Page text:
Indian Railways carries over eight billion passengers a year in 55,000 carriages. Even if a small percentage of this number uses the toilets, the public sector entity sure leaves a whole load of shit for people living along its lines to deal with everyday.
The human waste that slides onto the tracks as a traveller uses the moving train’s toilet is not only harmful, as it can enter local groundwater systems, but is also a carrier of the deadly polio virus. The water that spills over also corrodes the rails and damages the cement sleepers.
All this is set to change soon with the railways planning to retro-fit 1.40 lakh bio-toilets by mid-2017 in all its coaches by accelerating its Swachch Rail-Swachch Bharat programme.
These bio-toilets, designed by the Defence Research and Development Establishment, a defence laboratory in Gwalior, is being mass produced by several private units across the country.
These bio-digester toilets completely eliminate the problem of solid waste being emptied onto the ground as it has a two-compartment tank attached below the train toilet. These digesters with bacteria inside them break down the faecal matter into odourless and pathogen-free gas and liquid, which is basically carbon dioxide, methane and water. In the first canister into which the faecal matter falls, the bacteria get to work and fill up the second canister, which can then be emptied anywhere.
These bio-digesters require to be maintained at constant warm temperatures and the metal container helps it maintain it through a combination of geothermal and microbial heat even during winter.
Railway Minister Suresh Prabhu has already announced that tracks on many routes are free from human waste spilling out of toilets and onto the tracks. Under Western Railway, two routes in Gujarat earlier this month were declared as green corridors. The routes are the 141-km Okha-Kanalus and 34-km Porbandar-Wansjaliya stretch. Around 650 coaches that run on these two routes have been fitted with bio-toilets. More such green corridors are expected to be announced by the end of this financial year.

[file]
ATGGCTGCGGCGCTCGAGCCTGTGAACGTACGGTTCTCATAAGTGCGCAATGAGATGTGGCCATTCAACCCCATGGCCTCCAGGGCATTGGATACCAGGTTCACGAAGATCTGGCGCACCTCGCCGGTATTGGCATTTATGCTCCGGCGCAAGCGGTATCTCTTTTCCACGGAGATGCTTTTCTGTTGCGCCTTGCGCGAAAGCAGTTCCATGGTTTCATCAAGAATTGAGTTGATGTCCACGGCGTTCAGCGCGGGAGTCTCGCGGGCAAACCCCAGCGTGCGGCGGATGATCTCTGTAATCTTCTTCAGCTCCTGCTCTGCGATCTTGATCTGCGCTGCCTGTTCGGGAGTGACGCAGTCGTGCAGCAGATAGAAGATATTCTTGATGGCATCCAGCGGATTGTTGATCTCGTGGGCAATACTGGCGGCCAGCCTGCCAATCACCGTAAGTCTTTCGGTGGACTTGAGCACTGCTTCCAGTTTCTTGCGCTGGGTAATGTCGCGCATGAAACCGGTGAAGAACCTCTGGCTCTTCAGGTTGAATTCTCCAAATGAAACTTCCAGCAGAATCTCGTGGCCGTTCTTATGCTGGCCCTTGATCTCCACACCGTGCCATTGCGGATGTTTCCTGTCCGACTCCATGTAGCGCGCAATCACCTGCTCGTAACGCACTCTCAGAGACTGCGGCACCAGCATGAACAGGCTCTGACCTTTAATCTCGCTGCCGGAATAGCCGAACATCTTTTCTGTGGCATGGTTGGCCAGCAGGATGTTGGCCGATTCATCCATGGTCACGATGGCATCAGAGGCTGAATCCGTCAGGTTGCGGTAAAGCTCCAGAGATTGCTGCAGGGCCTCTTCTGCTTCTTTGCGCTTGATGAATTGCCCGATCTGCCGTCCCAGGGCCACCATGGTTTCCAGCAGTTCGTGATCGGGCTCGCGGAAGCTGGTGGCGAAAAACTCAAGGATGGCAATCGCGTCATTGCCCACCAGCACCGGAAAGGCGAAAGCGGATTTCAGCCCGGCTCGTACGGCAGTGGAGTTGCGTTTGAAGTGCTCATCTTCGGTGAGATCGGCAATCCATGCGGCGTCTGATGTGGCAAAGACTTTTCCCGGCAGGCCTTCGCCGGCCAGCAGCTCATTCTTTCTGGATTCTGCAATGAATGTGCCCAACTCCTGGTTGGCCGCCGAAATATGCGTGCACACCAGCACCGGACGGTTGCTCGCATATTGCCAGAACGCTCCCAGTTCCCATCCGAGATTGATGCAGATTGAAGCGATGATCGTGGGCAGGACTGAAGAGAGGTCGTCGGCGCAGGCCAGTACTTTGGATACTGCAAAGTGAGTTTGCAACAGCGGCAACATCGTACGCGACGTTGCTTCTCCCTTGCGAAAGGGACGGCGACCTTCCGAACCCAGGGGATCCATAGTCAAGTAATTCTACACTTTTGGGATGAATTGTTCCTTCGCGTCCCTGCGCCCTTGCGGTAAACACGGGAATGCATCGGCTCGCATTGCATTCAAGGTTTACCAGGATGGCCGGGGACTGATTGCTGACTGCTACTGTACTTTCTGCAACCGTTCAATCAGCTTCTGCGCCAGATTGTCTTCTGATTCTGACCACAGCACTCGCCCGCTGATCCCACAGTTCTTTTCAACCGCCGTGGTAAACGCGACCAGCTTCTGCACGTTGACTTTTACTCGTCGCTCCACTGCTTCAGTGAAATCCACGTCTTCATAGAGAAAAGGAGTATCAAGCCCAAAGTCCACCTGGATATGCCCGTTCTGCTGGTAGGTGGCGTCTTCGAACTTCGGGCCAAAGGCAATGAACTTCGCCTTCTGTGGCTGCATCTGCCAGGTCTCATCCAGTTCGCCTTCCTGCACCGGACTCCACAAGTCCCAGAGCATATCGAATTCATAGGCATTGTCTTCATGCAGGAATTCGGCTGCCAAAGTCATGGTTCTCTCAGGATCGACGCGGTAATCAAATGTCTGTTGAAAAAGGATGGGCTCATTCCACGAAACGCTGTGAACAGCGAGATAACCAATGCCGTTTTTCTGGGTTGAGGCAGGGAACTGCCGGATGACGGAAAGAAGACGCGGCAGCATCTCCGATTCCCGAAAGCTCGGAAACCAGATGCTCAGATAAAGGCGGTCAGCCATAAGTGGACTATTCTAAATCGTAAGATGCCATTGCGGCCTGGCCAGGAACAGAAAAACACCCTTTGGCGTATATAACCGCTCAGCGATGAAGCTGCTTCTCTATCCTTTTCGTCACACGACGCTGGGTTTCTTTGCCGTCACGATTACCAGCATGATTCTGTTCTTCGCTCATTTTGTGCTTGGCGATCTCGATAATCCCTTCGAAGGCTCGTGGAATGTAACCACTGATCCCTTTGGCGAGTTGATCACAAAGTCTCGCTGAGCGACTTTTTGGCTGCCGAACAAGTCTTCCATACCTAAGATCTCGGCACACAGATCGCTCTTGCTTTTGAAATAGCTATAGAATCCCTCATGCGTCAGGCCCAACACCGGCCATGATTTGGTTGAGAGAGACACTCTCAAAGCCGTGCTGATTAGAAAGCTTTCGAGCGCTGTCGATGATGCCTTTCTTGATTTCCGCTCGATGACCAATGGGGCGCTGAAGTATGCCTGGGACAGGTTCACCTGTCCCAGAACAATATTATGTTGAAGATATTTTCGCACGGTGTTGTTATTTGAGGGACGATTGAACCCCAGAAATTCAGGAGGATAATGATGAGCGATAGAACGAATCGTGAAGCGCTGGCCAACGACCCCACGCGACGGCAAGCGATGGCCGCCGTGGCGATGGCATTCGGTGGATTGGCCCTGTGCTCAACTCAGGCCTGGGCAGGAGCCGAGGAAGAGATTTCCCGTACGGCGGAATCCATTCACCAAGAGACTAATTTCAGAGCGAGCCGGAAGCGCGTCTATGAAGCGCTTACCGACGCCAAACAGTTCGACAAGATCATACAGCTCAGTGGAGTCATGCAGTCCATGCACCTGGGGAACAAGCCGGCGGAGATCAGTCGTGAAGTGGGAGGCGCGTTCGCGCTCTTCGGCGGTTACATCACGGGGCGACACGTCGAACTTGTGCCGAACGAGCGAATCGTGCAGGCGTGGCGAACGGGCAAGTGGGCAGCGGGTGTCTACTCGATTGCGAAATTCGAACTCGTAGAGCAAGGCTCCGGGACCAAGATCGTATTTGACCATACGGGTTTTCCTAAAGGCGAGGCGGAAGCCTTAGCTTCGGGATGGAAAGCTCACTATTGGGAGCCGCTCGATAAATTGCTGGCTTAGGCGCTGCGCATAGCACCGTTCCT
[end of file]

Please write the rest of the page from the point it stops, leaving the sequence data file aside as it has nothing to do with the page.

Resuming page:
At a recent Swachch Abhiyan meet in Delhi, the minister had said 14,000 bio-toilets have already been installed in trains this year and 16,000 more such toilets will be fitted onto coaches by the end of this fiscal. In fact, the whole process has been fast-tracked as the original timeline to install bio-toilets was 2019-2020.
On premium trains, these bio-toilets are also vacuum-based, like an airline toilet, where little water is used to flush and it is suction-based. These vacuum toilets are being fitted onto Rajdhani, Shatabdi, Duronto and other long-distance superfast trains.
The unhygienic practice of commodes with a direct opening onto the ground had been in practice since it was inherited from the British Raj, and little has changed since independence. This utter lack of hygiene and the serious health challenges it posed to communities living near the railway tracks troubled a Kerala-returned doctor so much that George Joseph Themplangad dragged the entity to court in 2010.
In its defence, the railways said it was developing several technologies such as a bio-digester in association with the DRDO and a latch-based system, where toilet waste would be disposed only when the trains moved in excess of 30kmph. This system is called Controlled Toilet Discharge System, which will also be fitted with a bio-digester.
Dr Themplangad, who returned to his native Chenganasserry after a stint in the US, had estimated that there would be at least 14,000 tonnes of faecal matter discharged from moving trains and rail stations every day, but a Rail India Technical and Economic Service (RITES) study had put the figure at 6,000 tonnes per day.
The railways also told the court that it had planned to increase its capacity to recycle water by setting up plants. The 2012-13 Railway budget also had stated that the railways planned to install 10,000 bio-toilets that year, but delays continued till the stress on Swachch Bharat was laid by Prime Minister Narendra Modi in 2014-15, which accelerated the railway programme.
DRDE, Gwalior, under Dr Lokendra Singh, had originally developed the human waste degradation units to help soldiers who were finding it difficult to defecate in Siachen and other inhospitable areas where toilets were out of the question due to lack of piped water supply.
So the DRDE developed a waterless unit, where the bacteria, originally collected from Antarctica and grown in its labs, gorged on the solid waste and converted it into odourless effluent consisting of carbon dioxide and methane gas, which could also be used to light up kitchen stoves.
The same technology was adopted for the Indian Railways by tweaking it a bit and it was also proved that this odourless broken down parts and water that were discharged from a moving train were harmless to the immediate environment.